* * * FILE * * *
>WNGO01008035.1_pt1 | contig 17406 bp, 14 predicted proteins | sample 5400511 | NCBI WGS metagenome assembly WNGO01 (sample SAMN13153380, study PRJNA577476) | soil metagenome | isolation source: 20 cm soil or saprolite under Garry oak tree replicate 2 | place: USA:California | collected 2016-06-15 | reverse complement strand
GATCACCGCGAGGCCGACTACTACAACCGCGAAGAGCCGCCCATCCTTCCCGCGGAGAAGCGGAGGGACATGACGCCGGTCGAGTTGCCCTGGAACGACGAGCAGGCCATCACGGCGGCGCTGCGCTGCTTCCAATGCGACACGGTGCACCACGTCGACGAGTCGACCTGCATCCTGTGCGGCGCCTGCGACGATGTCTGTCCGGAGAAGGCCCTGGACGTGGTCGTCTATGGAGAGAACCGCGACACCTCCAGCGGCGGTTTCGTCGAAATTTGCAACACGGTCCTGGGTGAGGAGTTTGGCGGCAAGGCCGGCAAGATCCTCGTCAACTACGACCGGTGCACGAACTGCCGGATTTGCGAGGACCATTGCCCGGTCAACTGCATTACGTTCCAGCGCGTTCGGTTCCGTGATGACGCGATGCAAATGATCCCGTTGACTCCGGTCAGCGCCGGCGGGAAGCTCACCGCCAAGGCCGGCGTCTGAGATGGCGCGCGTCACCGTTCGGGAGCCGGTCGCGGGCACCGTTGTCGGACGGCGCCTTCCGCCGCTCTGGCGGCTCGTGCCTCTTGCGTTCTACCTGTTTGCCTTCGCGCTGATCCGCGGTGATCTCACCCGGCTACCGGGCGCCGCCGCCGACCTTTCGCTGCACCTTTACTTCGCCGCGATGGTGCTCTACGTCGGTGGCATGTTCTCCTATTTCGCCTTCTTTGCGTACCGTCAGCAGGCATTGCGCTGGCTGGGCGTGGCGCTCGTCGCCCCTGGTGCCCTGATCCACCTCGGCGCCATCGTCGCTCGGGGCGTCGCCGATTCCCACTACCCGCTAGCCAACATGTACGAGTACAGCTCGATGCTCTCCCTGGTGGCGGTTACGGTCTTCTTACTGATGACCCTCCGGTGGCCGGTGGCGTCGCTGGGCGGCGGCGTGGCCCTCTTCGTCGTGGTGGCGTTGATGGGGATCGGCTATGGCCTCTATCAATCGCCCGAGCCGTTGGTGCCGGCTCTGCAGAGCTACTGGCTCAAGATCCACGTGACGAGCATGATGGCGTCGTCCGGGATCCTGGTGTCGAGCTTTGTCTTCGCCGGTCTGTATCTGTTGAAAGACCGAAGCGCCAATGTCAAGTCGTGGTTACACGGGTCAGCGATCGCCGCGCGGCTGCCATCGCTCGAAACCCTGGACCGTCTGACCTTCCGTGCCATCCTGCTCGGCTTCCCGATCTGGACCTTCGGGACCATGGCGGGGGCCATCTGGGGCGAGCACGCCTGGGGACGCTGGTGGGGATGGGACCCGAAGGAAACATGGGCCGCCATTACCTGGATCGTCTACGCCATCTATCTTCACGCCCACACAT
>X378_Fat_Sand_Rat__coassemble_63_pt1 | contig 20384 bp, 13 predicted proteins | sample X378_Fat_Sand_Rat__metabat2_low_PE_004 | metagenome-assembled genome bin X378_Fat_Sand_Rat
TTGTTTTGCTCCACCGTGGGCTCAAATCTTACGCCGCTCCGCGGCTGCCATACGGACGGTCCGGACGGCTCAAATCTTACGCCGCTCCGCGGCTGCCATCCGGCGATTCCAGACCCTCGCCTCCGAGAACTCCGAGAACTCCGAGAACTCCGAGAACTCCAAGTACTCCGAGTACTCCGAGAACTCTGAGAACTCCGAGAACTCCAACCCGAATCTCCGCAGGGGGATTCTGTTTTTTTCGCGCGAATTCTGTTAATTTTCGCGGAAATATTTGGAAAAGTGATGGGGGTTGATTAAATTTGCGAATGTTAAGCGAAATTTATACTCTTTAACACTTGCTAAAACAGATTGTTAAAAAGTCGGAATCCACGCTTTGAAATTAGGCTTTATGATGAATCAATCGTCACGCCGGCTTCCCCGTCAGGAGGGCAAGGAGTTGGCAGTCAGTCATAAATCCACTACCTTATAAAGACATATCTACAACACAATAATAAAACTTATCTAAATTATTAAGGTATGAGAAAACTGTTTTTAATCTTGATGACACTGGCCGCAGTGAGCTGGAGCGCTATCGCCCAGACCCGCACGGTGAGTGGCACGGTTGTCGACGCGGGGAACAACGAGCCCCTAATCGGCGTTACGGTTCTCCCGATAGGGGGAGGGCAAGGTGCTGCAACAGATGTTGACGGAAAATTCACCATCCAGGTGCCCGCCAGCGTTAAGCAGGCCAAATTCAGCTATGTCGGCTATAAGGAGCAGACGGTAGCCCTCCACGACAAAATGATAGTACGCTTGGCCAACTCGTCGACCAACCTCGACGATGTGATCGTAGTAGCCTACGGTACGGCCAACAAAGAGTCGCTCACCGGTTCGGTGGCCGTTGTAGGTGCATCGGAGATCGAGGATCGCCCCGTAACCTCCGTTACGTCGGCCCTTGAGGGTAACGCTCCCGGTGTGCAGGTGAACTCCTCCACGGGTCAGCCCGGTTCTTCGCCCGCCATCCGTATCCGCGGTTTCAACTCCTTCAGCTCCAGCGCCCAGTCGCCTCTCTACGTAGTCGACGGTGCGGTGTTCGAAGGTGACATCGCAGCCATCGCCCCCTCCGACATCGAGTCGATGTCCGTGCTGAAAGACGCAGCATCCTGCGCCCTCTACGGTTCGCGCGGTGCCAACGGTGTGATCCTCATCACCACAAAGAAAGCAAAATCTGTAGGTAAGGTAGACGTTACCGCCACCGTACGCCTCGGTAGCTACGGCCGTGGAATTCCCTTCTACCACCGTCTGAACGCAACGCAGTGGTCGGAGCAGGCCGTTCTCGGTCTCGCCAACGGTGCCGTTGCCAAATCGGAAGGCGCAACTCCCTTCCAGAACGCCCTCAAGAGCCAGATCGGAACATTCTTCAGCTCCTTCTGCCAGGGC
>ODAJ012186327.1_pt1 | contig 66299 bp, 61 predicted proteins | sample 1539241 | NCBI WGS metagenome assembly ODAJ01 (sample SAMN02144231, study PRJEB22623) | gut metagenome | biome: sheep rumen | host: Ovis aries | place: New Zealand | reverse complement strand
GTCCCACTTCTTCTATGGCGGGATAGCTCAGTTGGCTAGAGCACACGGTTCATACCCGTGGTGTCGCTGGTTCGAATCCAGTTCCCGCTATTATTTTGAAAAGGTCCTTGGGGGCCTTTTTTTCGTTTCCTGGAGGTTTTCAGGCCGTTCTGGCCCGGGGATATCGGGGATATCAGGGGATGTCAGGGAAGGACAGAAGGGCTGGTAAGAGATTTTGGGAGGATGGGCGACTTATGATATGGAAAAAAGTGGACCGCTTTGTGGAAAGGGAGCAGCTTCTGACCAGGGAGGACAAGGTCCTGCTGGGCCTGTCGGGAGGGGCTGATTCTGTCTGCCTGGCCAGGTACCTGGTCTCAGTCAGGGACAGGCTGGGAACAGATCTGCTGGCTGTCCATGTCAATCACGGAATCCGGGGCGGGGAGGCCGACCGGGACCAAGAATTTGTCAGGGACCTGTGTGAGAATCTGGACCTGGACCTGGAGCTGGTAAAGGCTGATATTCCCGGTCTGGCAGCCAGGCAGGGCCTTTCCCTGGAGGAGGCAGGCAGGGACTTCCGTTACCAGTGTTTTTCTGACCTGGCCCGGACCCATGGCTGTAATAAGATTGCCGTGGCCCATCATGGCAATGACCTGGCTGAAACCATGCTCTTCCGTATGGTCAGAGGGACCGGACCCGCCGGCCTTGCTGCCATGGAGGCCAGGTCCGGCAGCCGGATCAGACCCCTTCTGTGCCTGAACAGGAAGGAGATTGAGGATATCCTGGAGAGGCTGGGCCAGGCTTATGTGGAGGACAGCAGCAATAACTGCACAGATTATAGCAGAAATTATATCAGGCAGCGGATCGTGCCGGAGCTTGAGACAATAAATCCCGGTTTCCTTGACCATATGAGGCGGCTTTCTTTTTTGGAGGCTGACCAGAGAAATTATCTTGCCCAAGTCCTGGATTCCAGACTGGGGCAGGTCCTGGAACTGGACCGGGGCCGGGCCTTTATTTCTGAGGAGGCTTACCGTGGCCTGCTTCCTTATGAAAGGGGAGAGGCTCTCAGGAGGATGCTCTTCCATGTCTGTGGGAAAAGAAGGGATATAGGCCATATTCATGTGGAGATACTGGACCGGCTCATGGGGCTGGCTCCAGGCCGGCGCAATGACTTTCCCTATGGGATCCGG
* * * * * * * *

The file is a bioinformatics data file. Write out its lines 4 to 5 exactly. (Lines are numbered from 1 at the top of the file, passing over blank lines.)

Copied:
TTGTTTTGCTCCACCGTGGGCTCAAATCTTACGCCGCTCCGCGGCTGCCATACGGACGGTCCGGACGGCTCAAATCTTACGCCGCTCCGCGGCTGCCATCCGGCGATTCCAGACCCTCGCCTCCGAGAACTCCGAGAACTCCGAGAACTCCGAGAACTCCAAGTACTCCGAGTACTCCGAGAACTCTGAGAACTCCGAGAACTCCAACCCGAATCTCCGCAGGGGGATTCTGTTTTTTTCGCGCGAATTCTGTTAATTTTCGCGGAAATATTTGGAAAAGTGATGGGGGTTGATTAAATTTGCGAATGTTAAGCGAAATTTATACTCTTTAACACTTGCTAAAACAGATTGTTAAAAAGTCGGAATCCACGCTTTGAAATTAGGCTTTATGATGAATCAATCGTCACGCCGGCTTCCCCGTCAGGAGGGCAAGGAGTTGGCAGTCAGTCATAAATCCACTACCTTATAAAGACATATCTACAACACAATAATAAAACTTATCTAAATTATTAAGGTATGAGAAAACTGTTTTTAATCTTGATGACACTGGCCGCAGTGAGCTGGAGCGCTATCGCCCAGACCCGCACGGTGAGTGGCACGGTTGTCGACGCGGGGAACAACGAGCCCCTAATCGGCGTTACGGTTCTCCCGATAGGGGGAGGGCAAGGTGCTGCAACAGATGTTGACGGAAAATTCACCATCCAGGTGCCCGCCAGCGTTAAGCAGGCCAAATTCAGCTATGTCGGCTATAAGGAGCAGACGGTAGCCCTCCACGACAAAATGATAGTACGCTTGGCCAACTCGTCGACCAACCTCGACGATGTGATCGTAGTAGCCTACGGTACGGCCAACAAAGAGTCGCTCACCGGTTCGGTGGCCGTTGTAGGTGCATCGGAGATCGAGGATCGCCCCGTAACCTCCGTTACGTCGGCCCTTGAGGGTAACGCTCCCGGTGTGCAGGTGAACTCCTCCACGGGTCAGCCCGGTTCTTCGCCCGCCATCCGTATCCGCGGTTTCAACTCCTTCAGCTCCAGCGCCCAGTCGCCTCTCTACGTAGTCGACGGTGCGGTGTTCGAAGGTGACATCGCAGCCATCGCCCCCTCCGACATCGAGTCGATGTCCGTGCTGAAAGACGCAGCATCCTGCGCCCTCTACGGTTCGCGCGGTGCCAACGGTGTGATCCTCATCACCACAAAGAAAGCAAAATCTGTAGGTAAGGTAGACGTTACCGCCACCGTACGCCTCGGTAGCTACGGCCGTGGAATTCCCTTCTACCACCGTCTGAACGCAACGCAGTGGTCGGAGCAGGCCGTTCTCGGTCTCGCCAACGGTGCCGTTGCCAAATCGGAAGGCGCAACTCCCTTCCAGAACGCCCTCAAGAGCCAGATCGGAACATTCTTCAGCTCCTTCTGCCAGGGC
>ODAJ012186327.1_pt1 | contig 66299 bp, 61 predicted proteins | sample 1539241 | NCBI WGS metagenome assembly ODAJ01 (sample SAMN02144231, study PRJEB22623) | gut metagenome | biome: sheep rumen | host: Ovis aries | place: New Zealand | reverse complement strand